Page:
A blog about the hearths we come from and those we make for ourselves; the myths we create, both cultural and personal; and the stories I write about them.

Sunday, April 13, 2014

Camp NaNo, Day 13, or: My head is filled with Scorched Earth.

I have had to drag myself away from my new book in order to write this post. You may take that as an indication that the first draft of Scorched Earth, the third and final Land, Sea, Sky book, is rocketing along.

As I mentioned last week, Scorched Earth is my Camp NaNoWriMo project for this month. I am more confident than I was last week at this time that I'll finish the first draft early. I wrote 10,000 words last weekend, give or take. And I've done more than 12,000 words this weekend, even if I don't write another word tonight (which is not guaranteed -- I haven't closed the Word file yet).

I posted the cover on Wattpad, so I might as well share it here, too:

The plant in the foreground that looks like corn is called ayalendo, and yes, it plays a significant role in the book. This is the "Land" book, after all, so you can bet the bad guys will have it in for the Earth before it's over.

Speaking of having it in for someone, although maybe not deliberately, I would draw your attention to this blog post by my IU colleague Chris James. In it, he talks about a new contest sponsored by the Guardian, a newspaper in the UK, that's aimed at honoring indie books at the rate of one per month. On the surface, the contest looks like a huge step up for indies: the Guardian is a pretty well-respected newspaper with a decent book section, and a review there might be helpful to an indie's career.

But it turns out the Guardian is co-sponsoring the contest with Legend Press -- a publishing conglomerate with five imprints, one of which offers what amount to vanity publishing packages. It doesn't take much imagination to conclude that Legend Press will be collecting the email addresses of everyone who enters the Guardian's contest and will thereafter spam them with "helpful" emails, suggesting they spend hundreds or thousands of pounds to buy services for stuff they can do themselves.

I've said before (although perhaps not here), in my best world-weary voice, that I'm probably in the wrong end of this business. Authors, by and large, don't make a lot of money from their work. The stars do, of course, and the star machine (read: the traditional publishing industry) pumps up that possibility to everyone who's ever written a book; it keeps the tap flowing, so that they never run out of material to publish.

In addition, there are plenty of ancillary service providers out there who are out to make a quick buck from authors who dream of hitting the big time. Many service providers are legitimate, and most authors who go indie will have to hire at least some help -- editors and cover designers in particular. And I've worked with blog tour operators and publicists who I would hire again in a heartbeat. But it's so much work, any more, to separate the wheat from the chaff. It seems like a new "helpful" website pops up every day. Even NaNoWriMo got into the act last fall, offering winners (among other prizes) a 30% discount on an "ebook publishing package" at Book Country, Penguin's vanity publishing arm, which is tied closely to vanity publishing megalith Author Solutions (which Penguin also owns). And it's so easy to convince yourself that you need to hand over cash to somebody because you don't know what you're doing or can't possibly learn how to do it yourself.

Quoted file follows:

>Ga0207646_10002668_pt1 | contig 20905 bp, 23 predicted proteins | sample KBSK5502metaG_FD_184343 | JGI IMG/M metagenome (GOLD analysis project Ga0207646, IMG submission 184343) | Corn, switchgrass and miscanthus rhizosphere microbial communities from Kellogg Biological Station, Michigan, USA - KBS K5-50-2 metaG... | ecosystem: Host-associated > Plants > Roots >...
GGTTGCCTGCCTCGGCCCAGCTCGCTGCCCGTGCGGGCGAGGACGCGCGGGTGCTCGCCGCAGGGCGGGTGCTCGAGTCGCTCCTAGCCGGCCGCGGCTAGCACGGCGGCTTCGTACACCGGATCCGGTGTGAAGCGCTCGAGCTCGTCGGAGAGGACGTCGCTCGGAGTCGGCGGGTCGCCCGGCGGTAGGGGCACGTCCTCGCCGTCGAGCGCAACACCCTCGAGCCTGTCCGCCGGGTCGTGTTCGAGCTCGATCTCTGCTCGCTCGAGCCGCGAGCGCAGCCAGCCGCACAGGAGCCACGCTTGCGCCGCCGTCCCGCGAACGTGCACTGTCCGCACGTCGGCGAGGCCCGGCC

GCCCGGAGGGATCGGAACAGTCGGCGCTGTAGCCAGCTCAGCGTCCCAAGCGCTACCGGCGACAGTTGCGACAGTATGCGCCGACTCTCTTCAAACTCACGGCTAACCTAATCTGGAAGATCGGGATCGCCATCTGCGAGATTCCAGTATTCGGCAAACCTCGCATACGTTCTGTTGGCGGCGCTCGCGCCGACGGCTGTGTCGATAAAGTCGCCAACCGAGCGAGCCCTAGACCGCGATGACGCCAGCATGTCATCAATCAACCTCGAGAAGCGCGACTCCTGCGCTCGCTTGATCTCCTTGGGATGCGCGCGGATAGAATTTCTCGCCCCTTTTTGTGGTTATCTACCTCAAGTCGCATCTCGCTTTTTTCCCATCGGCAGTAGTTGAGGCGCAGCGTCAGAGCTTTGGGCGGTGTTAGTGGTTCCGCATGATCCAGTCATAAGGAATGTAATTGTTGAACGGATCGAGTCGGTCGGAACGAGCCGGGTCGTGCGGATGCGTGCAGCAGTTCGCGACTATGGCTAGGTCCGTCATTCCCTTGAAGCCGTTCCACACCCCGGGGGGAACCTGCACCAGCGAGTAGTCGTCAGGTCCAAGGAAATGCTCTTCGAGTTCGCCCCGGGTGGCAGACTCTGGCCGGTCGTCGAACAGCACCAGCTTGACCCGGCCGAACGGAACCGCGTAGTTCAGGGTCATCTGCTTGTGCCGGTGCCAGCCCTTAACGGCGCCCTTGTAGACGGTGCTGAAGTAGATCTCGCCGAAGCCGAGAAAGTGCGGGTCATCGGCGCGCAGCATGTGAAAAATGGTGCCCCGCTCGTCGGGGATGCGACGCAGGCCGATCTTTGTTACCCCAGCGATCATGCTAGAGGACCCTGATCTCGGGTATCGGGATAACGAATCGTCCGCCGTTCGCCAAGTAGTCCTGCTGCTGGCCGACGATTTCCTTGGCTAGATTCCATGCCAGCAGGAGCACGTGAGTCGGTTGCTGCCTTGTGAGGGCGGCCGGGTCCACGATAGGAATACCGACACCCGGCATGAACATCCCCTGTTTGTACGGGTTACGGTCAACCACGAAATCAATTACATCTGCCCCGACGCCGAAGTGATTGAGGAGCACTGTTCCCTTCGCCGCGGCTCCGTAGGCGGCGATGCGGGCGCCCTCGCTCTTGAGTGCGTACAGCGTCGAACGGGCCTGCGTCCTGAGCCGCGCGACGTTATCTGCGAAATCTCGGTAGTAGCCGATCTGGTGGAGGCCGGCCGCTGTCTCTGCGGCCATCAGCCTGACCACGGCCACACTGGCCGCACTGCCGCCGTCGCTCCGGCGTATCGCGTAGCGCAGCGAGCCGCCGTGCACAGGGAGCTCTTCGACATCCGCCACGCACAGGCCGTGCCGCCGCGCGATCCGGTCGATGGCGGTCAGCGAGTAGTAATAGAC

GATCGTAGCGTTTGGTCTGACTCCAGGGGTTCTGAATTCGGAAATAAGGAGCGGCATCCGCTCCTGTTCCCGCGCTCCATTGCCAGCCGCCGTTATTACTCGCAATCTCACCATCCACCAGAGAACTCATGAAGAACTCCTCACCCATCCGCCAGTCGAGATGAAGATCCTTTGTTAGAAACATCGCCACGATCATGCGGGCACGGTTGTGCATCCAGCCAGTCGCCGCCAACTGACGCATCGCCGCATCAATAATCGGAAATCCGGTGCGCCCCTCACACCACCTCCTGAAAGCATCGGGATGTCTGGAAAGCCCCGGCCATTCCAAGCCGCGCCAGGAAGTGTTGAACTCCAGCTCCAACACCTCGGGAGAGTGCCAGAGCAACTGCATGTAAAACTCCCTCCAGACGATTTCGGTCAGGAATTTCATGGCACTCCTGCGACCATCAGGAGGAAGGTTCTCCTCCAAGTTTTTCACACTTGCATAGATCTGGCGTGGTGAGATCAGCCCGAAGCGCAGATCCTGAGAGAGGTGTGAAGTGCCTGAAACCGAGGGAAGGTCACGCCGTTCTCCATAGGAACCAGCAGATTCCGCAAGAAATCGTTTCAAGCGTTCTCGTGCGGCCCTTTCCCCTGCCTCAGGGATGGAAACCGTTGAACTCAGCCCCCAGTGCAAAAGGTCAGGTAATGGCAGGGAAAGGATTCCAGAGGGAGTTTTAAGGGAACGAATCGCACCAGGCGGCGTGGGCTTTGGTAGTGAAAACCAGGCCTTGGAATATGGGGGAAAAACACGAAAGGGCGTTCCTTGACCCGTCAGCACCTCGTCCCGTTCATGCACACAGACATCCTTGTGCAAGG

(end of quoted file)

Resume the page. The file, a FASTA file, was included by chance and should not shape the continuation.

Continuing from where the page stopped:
That's why I'm so pleased to be involved with Indies Unlimited. One of our missions is to encourage indies to learn how to do-it-yourself -- and, if you're dead set on hiring someone, how to spot the good guys from the "service" providers who only want to fleece you.

I didn't mean to turn this post into a commercial for IU. But seriously, if you've written a book and you're thinking about self-publishing it, start there. We have a wealth of information on how to do it, and it's all free.

Now then: should I write some more? Or knit? Decisions, decisions....

These moments of cautionary blogginess are brought to you, as a public service, by Lynne Cantwell.

Sunday, April 6, 2014

Works in progress.

Welcome to April. It's only day 6, and it's already been kind of a crazy month.

For starters, you'll be glad to know (I hope) that I have indeed started on Scorched Earth in earnest. As of right now, I'm more than 12,000 words into the first draft, which is ahead of where I need to be today. (I find it's a good practice during any NaNo event to write ahead when the opportunity arises. It's insurance against the inevitable days when real life gets between me and my work-in-progress.) I'm hoping to finish before the end of the month. Let's see if the writing gods cooperate.

Also, thanks to a follow-fest yesterday at Indies Unlimited (and a bit of gentle nagging from K.S. Brooks), I've joined Wattpad. The first draft of the first chapter of Scorched Earth is now posted there. It's slightly revised and lengthened from the back-of-the-book sample in Undertow; feel free to click through and read the new version, and leave me a note to let me know if you think I'm on the right track.

I got a nice surprise yesterday, when Carol Wyer featured me in a new thing on her blog called "Have You Read...?" I really appreciated her thinking of me.

But there's more than one kind of work-in-progress in my life. And since I can't say much more about the new book, I thought I'd fill out this blog post with some pictures of my knitting.

I finished the Celestarium shawl a couple of weeks ago. Here's a shot of it while it was being blocked. The little whitish dots scattered about are beads, and the whole thing is a re-creation (in yarn and beads, yet) of the night sky as seen from the North Pole. I did not chart this myself, thank you very much -- I found the pattern on Ravelry, and I only agreed to do it because my daughter Amy was leading a knit-along for the project for the yarn store where she works. And it turns out I've got a couple of places to wear it this spring.